Many people are blessed with material wealth and live comfortably. However, not all of them are happy because they are constantly worrying about how to protect their fortune and multiply their wealth; they don’t enjoy what they have. Their worries and afflictions stem from not knowing correct life principles. The Buddha teaches us that to have blessings, we must create blessings. This is the law of karma. If people have this concept, they’ll be able to better make use of their wealth. Lacking this concept may bring much misery. There is a sutra story that illustrates this.
During the Buddha’s time, King Prasenajit went to see the Buddha. He was sweating profusely and looking very tired. The Buddha, surprised to see him this way, asked, “King Prasenajit, what happened to you today?”
King Prasenajit replied, “I’ve just returned from the house of a deceased elderly man in Sravasti. He was the wealthiest man of the city, but he passed away without anyone to inherit his fortune. He was known as a miser who was also mean to people around him, so all of his relatives left him. I went to collect his entire fortune into the state treasury according to the law of the country. It’s a very tiring task.”
“Was he really that rich?” asked the Buddha.
“Indeed,” replied King Prasenajit, “There were tons of gold, gems, diamonds, pearls, and other treasures in his house. I spent the whole day listing out his entire fortune. On my way back to the palace, I kept pondering over the karmic affinities of this man. His carriage was old and tattered, and his horse was skinny. His clothes were made from fabrics of low quality, and he ate poorly. He was so rich; why was he so stingy? And now that he had passed away, I wondered where he had gone to. Buddha, I am here to seek answers.”
The Buddha replied, “This man is now suffering in hell, yelling and crying nonstop.”
“How horrific! What could he have done in his past life to deserve such wealth and fortune? And why is he suffering in hell now?” exclaimed the King.
The Buddha began telling King Prasenajit a story.
Shortly after the passing of the Kasyapa Buddha, there was a Pratyekabuddha* who went to an elderly man’s house to ask for alms. The Pratyekabuddha looked very honorable and gracious, so the elderly man was full of joy. He respectfully gave him a bowl full of food. In return, the Pratyekabuddha gave blessings to the elderly man. Filled with joy, he made a wish to the Pratyekabuddha: “I hope to be born into wealthy families life after life and never fall into the three lower realms of hell, animal, and hungry ghost.”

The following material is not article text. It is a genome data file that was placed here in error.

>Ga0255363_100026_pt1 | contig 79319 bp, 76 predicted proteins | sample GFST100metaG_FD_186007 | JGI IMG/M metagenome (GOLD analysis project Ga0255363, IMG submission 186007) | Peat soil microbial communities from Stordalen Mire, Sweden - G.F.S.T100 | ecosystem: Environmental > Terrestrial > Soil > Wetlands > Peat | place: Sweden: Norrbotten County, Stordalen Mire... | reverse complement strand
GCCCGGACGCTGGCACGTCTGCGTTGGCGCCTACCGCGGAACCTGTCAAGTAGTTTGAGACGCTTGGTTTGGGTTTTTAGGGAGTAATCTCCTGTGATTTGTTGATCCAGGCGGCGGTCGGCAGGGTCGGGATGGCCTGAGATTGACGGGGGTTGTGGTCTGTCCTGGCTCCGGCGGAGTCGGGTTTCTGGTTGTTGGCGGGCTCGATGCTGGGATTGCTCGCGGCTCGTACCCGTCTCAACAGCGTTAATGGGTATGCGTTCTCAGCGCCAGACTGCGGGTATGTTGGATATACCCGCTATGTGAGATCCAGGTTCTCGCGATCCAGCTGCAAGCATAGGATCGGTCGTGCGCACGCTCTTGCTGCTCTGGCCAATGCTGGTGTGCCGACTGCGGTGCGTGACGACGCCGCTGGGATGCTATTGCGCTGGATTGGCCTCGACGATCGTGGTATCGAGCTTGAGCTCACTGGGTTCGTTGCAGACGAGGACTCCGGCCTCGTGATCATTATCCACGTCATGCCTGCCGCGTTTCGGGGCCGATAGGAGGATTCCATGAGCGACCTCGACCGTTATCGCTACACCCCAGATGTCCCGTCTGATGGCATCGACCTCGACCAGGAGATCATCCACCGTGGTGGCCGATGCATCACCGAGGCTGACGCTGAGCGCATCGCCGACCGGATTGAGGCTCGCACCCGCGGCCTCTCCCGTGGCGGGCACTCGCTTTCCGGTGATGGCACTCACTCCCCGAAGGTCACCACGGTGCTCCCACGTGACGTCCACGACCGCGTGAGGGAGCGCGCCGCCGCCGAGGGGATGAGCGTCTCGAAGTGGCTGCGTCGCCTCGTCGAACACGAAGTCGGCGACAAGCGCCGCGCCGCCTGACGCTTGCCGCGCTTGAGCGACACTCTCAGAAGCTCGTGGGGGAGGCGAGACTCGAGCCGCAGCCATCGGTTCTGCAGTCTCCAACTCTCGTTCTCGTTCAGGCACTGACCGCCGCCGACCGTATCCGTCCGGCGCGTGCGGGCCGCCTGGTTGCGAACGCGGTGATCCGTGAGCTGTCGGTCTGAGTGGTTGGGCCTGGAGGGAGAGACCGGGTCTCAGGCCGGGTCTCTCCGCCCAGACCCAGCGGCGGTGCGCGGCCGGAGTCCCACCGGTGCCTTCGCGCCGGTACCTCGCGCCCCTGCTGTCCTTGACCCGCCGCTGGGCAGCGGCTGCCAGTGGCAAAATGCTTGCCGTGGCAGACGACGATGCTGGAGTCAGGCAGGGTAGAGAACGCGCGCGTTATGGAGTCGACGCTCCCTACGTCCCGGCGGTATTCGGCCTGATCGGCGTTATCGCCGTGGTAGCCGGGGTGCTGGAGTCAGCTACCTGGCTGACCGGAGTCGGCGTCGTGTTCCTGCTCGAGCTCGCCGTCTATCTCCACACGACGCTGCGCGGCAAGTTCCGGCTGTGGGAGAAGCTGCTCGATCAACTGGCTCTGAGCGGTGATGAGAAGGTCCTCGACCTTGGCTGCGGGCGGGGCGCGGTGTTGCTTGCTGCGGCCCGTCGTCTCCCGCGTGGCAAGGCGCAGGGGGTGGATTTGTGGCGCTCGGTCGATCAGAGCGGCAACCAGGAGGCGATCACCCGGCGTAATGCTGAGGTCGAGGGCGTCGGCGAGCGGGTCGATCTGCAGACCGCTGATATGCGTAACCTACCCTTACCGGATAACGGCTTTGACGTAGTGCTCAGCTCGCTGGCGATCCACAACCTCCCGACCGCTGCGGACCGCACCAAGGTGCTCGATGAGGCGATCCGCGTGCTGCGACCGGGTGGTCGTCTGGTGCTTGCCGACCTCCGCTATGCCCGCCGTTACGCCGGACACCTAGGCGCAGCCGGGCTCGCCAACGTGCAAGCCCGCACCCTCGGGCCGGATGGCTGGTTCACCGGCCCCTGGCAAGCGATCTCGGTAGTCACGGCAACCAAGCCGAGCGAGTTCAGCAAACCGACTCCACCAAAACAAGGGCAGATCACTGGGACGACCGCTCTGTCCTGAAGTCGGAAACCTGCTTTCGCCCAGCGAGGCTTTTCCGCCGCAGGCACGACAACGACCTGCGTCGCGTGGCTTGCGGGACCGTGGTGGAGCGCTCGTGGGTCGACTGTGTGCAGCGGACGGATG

After the Pratyekabuddha left, he turned around and saw his servants looking at him as if they were saying, “If you can give such good food to the Pratyekabuddha, can we have some food too?”
In a split second, anger rose in him and the elderly man regretted giving alms to the Pratyekabuddha. He told himself that in the future, even with a great fortune, he would not spend money on himself, much less on others.
With the merits of having given alms to the Pratyekabuddha, the elderly man was reborn into wealthy families life after life. However, despite his wealth, he was stingy and led a miser’s life in every lifetime.
King Prasenajit was curious. “Why does he have such a stingy nature?”
“It is because he does not know that generous giving creates more blessings for himself.”
“What about his next life? Will he be born into a rich family again?”
“I’m afraid not,” said the Buddha. “He used up all the blessings he gained from giving alms to the Pratyekabuddha. He will be suffering for a long period of time in hell. When he is reborn into the human realm again, he will lead a life full of hardship and sufferings.”
Without the Dharma to guide him in life, this old man did not know he can create blessings through being generous. Thus, despite having abundant wealth, he missed many opportunities to create blessings. The Buddha teaches us that we cannot bring material wealth with us to our next life; we can only make use of it in this life. With this concept in mind, let us seize every moment to create blessings.
* In Buddhism, a Pratyekabuddha is one who has attained enlightenment through his own efforts, as distinct from one who reaches the goal by listening to the teachings of a Buddha.
From Dharma Master Cheng Yen's Talks
Compiled into English by the Jing Si Abode English Editorial Team, with the help of Tzu Chi volunteers